There is evidence from adoptive T cell transfer, high dose interferon and anti-CTLA-4 trials that immune system can control malignant melanoma. The question arises whether we can elicit long-lived protective CD8+ T cell immunity that will prevent relapse in patients with high risk disease through vaccination with melanoma antigen-loaded dendritic cells (DCs) without generating autoimmune complications by focusing the immune response on melanoma antigens. Our results from clinical trials testing first generation dendritic cell (DC) vaccines in patients with stage IV melanoma provide a proof-of-principle that therapeutic long-lived melanoma antigen-specific CD8+ T cell immunity can be elicited by ex vivo generated DC vaccines. Distinct DC subsets exist that generate distinct types of immune responses. This concept is fundamental for the development of effective cancer vaccines. We found that IL15- DCs are more efficient than IL4-DCs in priming and maturation of melanoma antigen-specific CTLs. We propose to test the immunogenicity of IL15-DCs in patients with high risk resected stage IIIc/stage IV melanoma. These patients are likely not to have immunosuppression driven by bulky tumors, which represents a significant impediment to induction of tumor specific immune responses. Our hypothesis is that IL15-DCs will generate long-lived melanoma-antigen specific memory T cells in patients with high risk melanoma.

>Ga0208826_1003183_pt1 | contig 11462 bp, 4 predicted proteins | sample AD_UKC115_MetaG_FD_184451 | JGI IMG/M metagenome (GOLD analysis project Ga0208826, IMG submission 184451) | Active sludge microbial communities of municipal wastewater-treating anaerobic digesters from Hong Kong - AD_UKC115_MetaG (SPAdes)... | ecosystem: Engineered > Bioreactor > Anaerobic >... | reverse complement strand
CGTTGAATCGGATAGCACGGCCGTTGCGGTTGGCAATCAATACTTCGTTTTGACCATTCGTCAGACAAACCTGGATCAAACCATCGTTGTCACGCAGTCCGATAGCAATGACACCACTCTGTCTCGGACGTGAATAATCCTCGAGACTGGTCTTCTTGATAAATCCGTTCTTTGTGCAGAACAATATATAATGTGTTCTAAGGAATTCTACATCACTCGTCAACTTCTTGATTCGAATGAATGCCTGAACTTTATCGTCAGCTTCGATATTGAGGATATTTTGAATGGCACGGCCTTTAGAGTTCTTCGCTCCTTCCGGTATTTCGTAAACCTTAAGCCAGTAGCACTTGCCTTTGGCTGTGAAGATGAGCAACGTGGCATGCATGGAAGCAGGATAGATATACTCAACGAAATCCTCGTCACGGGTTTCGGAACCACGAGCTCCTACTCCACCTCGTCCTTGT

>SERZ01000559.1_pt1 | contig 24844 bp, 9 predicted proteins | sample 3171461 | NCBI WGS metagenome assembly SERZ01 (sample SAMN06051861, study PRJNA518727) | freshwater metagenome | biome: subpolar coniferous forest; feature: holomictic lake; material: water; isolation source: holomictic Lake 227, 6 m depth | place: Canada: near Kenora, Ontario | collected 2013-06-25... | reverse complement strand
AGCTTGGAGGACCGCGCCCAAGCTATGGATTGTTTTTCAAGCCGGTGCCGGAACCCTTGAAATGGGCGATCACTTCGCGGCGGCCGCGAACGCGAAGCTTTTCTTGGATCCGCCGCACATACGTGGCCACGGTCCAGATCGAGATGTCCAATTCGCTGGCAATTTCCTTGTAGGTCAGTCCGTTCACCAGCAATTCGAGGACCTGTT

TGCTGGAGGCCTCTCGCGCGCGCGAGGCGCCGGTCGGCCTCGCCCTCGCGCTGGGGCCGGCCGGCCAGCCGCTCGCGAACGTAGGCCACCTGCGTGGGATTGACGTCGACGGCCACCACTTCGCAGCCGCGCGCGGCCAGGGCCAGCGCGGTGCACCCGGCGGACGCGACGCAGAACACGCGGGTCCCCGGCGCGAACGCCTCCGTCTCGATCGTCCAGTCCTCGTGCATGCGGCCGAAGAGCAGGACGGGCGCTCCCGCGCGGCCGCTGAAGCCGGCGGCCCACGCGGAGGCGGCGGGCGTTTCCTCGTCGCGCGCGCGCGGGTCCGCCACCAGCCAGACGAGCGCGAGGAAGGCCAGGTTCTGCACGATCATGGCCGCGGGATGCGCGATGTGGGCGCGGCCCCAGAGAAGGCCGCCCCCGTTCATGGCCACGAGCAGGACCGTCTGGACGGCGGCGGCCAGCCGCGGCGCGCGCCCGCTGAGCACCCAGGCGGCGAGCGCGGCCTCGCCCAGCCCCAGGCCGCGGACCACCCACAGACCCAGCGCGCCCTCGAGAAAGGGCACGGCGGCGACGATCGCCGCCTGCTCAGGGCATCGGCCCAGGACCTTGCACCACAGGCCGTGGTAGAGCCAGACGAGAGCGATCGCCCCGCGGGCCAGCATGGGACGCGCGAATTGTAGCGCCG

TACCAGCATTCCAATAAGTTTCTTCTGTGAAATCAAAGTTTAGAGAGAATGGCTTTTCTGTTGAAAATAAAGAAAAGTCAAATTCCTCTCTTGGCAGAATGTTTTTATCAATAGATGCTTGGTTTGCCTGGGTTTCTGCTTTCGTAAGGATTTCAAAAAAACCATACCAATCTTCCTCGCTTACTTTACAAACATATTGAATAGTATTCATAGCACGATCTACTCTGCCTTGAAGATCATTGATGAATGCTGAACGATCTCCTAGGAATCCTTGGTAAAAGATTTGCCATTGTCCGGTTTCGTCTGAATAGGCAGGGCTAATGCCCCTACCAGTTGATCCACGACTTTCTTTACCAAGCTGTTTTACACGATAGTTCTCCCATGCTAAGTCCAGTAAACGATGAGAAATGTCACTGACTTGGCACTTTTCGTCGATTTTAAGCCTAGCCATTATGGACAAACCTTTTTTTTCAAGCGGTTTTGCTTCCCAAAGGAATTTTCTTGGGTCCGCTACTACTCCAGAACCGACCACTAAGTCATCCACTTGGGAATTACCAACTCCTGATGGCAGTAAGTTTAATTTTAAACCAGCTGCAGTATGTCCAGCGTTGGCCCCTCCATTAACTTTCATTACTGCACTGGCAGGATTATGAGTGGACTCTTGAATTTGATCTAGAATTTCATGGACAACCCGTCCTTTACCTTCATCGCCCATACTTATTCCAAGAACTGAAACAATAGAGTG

Aim 1 is a phase I/II single-arm clinical trial in which patients will receive IL15-DCs loaded with melanoma antigens and with control antigens.
Aim 2 will determine the breadth of CD8+ T cell responses.
Aim 3 will determine whether IL15-DC vaccine generates high-affinity long-lived melanoma-specific CD8+ T cells able to reject tumors. If we conclude on strong immunogenicity with acceptable toxicity, in future studies IL15-DCs will be tested in randomized trials with clinical efficacy endpoints in i) high-risk patients to measure disease-free survival;and ii) in patients with measurable disease to determine the rate of tumor regression.

Public Health Relevance

Patients with resected stage IIIc/stage IV melanoma are at significant risk of death due to melanoma. Current therapies have the potential to improve outcome in a fraction of patients but are associated with considerable toxicity. Vaccination with melanoma antigen-loaded dendritic cells (DCs) could improve outcomes without toxicity.

Agency
National Institute of Health (NIH)
Institute
National Cancer Institute (NCI)
Type
Research Project (R01)
Project #
5R01CA140602-04
Application #
8434175
Study Section
Clinical Oncology Study Section (CONC)
Program Officer
Song, Min-Kyung H
Project Start
2010-04-01
Project End
2014-01-31
Budget Start
2013-02-01
Budget End
2014-01-31
Support Year
4
Fiscal Year
2013
Total Cost
$217,043
Indirect Cost
$76,273
Name
Baylor Research Institute
Department
Type
DUNS #
145745022
City
Dallas
State
TX
Country
United States
Zip Code
75204
Rongvaux, Anthony; Willinger, Tim; Martinek, Jan et al. (2014) Development and function of human innate immune cells in a humanized mouse model. Nat Biotechnol 32:364-72
Palucka, Karolina; Banchereau, Jacques (2013) Human dendritic cell subsets in vaccination. Curr Opin Immunol 25:396-402
Palucka, Karolina; Coussens, Lisa M; O'Shaughnessy, Joyce (2013) Dendritic cells, inflammation, and breast cancer. Cancer J 19:511-6
Palucka, Karolina; Banchereau, Jacques (2012) Cancer immunotherapy via dendritic cells. Nat Rev Cancer 12:265-77
Ueno, Hideki; Klechevsky, Eynav; Schmitt, Nathalie et al. (2011) Targeting human dendritic cell subsets for improved vaccines. Semin Immunol 23:21-7